Krystof Penderecki Talks about the Polish Requiemby Philip Anson
/ April 1, 1998
Polish composer Krystof Penderecki [pronounced
Pen-der-ET-skee] returns to Montreal on April 8 to conduct the North
American premiere of the complete version (including the recently
composed Sanctus) of his massive Polish Requiem.
Who better to lead the Montreal Symphony Orchestra and Chorus than
the composer himself, who has conducted over 100 performances of his
Requiem around the world? La Scena
Musicale spoke with Maestro Penderecki about the
Polish Requiem last October in New York.
We met in the Oak Room of the Plaza Hotel where the Maestro was
staying with his wife. At 65, Krystof Penderecki looks every inch
the well-tailored Mitteleuropean cultural icon, with heavily
accented speech, white goatee, and an owlish professorial gaze. He
is a charming and well-practiced interviewee, kindly answering
questions he has probably heard a hundred times before.
Penderecki explains that the Polish Requiem was written in
stages over a period of several years, like all of his large
compositions. "That is my method. I always seek the form first. That
is the most important thing. Then I sketch in details, themes,
motifs and development. You can see the complete form better this
way than if you start at the beginning and write through to the
end." Penderecki has no problem maintaining the creative impulse
over months and years. On the contrary, he finds that his
compositions "crystallize" over time.
The Polish Requiem, which Penderecki dedicated to his
country's sufferings, grew from a number of originally unrelated
occasional pieces and commissions. It began back in 1980 when
Solidarity leader Lech Walesa commissioned a piece for the unveiling
of a monument to the victims of the Gdansk uprising. Penderecki
recalls, "Just one month before the unveiling I still had not found
the right text to inspire me. I was conducting in Baden-Baden when I
came across a score of Verdi's Requiem. The Lacrimosa
seemed the perfect text and I wrote it in one month." Was he
influenced by Verdi's music? "Of course not!"
In 1981 Penderecki's friend Cardinal Wyszynski died. "I got the
news in the morning and I wrote the Agnus Dei by that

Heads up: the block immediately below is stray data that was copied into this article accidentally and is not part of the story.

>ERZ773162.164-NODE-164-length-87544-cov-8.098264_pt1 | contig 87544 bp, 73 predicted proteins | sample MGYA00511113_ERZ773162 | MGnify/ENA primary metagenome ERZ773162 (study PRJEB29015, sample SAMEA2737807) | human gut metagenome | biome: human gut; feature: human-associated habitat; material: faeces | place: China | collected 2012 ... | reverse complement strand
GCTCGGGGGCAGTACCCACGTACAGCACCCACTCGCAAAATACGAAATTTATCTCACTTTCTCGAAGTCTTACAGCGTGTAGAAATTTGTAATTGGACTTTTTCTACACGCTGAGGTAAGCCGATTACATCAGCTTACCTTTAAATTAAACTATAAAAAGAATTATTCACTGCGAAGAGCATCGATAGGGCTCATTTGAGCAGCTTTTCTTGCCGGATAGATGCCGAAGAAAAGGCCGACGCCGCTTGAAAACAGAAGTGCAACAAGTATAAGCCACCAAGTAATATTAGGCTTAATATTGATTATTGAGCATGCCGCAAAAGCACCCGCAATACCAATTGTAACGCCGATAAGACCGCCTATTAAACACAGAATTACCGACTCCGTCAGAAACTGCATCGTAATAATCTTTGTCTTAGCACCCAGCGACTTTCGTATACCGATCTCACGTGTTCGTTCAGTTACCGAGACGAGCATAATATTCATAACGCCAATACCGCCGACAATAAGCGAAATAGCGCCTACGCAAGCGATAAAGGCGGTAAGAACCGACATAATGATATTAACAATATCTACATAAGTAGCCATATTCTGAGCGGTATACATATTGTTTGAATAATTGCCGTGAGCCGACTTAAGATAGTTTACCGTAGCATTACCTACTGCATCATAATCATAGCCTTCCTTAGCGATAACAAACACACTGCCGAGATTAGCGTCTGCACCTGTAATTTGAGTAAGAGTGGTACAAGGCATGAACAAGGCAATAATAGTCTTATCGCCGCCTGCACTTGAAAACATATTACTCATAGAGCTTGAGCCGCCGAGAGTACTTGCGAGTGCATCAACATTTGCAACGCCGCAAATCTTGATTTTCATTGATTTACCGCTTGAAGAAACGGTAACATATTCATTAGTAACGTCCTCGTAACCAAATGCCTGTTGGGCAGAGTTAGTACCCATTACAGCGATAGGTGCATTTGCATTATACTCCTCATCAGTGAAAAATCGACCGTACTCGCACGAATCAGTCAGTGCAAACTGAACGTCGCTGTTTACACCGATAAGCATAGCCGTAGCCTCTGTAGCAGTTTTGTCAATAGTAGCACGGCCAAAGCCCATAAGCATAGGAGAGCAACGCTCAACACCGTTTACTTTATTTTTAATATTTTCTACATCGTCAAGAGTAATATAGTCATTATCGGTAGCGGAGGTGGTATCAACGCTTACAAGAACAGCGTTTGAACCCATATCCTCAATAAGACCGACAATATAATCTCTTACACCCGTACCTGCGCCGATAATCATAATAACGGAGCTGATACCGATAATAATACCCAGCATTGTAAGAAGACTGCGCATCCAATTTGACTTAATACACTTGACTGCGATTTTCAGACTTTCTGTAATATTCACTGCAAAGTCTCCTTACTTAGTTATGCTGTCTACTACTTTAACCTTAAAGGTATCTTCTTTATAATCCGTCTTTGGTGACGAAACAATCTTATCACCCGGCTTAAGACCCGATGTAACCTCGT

afternoon." The Dies irae wascommissioned in 1984 to commemorate the Polish resistance
to Nazism. And so Penderecki's unorthodox mass for the dead came
into being. He even incorporated an old Polish hymn tune in the
Recordare, Jesu pie, while omitting parts of the
Offertorium and adding a big Finale: Libera Animus
recapitulating all the themes. The optimistic Finale promises
an end to Poland's suffering. "Those were troubled times, times of
change, but we felt that things had to get better," the composer
recalls. The complete Polish Requiem (1984 version) was
premiered by Mstislav Rostropovich in Stuttgart on September 28,
1984, and recorded for Deutsche Grammophon. For the 1993 Penderecki
Festival in Stockholm on the composerís 50th birthday he wrote a new
Sanctus. The 1995 Chandos recording of the complete 1993
Requiem remains definitive.
Though born a Roman Catholic, Penderecki wouldn't call his
Requiem religious music. "In the past I have used Hebrew and
Russian Orthodox Church music but my main inspiration is the solid
German 19th century symphonic tradition and Renaissance polyphony."
Despite the historical and patriotic significance of the Polish
Requiem, Penderecki denies it is a political piece. "I don't
write political music. Political music is immediately obsolete. My
Threnody for the Victims of Hiroshima remains important
because it is abstract music. The Requiem is dedicated to
certain people and events, but the music has a broader
Stylistically the Polish Requiem bears little relation to
Penderecki's wild years of innovation in the 1960s. "My Threnody
is still avantgarde, but the age of experimentation is over. We
The Requiem reflects Penderecki's new pluralism. Audiences
will hear passages of pure tonality as well as noisy sound clusters
and polyphonic atonal chromaticism. The score calls for a big
orchestra with quadrupled winds, six horns, heavy percussion, mixed
chorus and four soloists. Penderecki will bring several eastern
European soloists who have sung the Requiem before.
MSO Choirmaster Iwan Edwards, who has never conducted a work by
Penderecki, calls the Requiem one of the most difficult
pieces his choir has ever tackled. "Technically it is very
challenging because of the dissonances, the division of voices and
the rhythm. When the choir members first saw the score they were a
bit unhappy but now they are coming to appreciate it. The
Requiem is frighteningly expressive and emotional but also
melodic and accessible." Penderecki is confident that the Montreal
Symphony Orchestra and Choir are up to the challenge: "I can only
perform my Requiem with a really excellent orchestra and
chorus. From my previous conducting experience in Montreal I know
they are perfectly capable."
Penderecki conducts the Polish Requiem with the
Montreal Symphony Orchestra and Choir, April 8, 1998, at 19h30 at
Notre Dame Basilica ($10,$20,$36). Ticket information: 842-9951.
During the week before this concert, a Polish Music Festival will be
held at the Polish Consulate, 1500 Pine Ave. West, April 2-5.
Concerts on April 3,4,5, with the April 5 performance being graced
by the presence of Penderecki himself. Ticket information at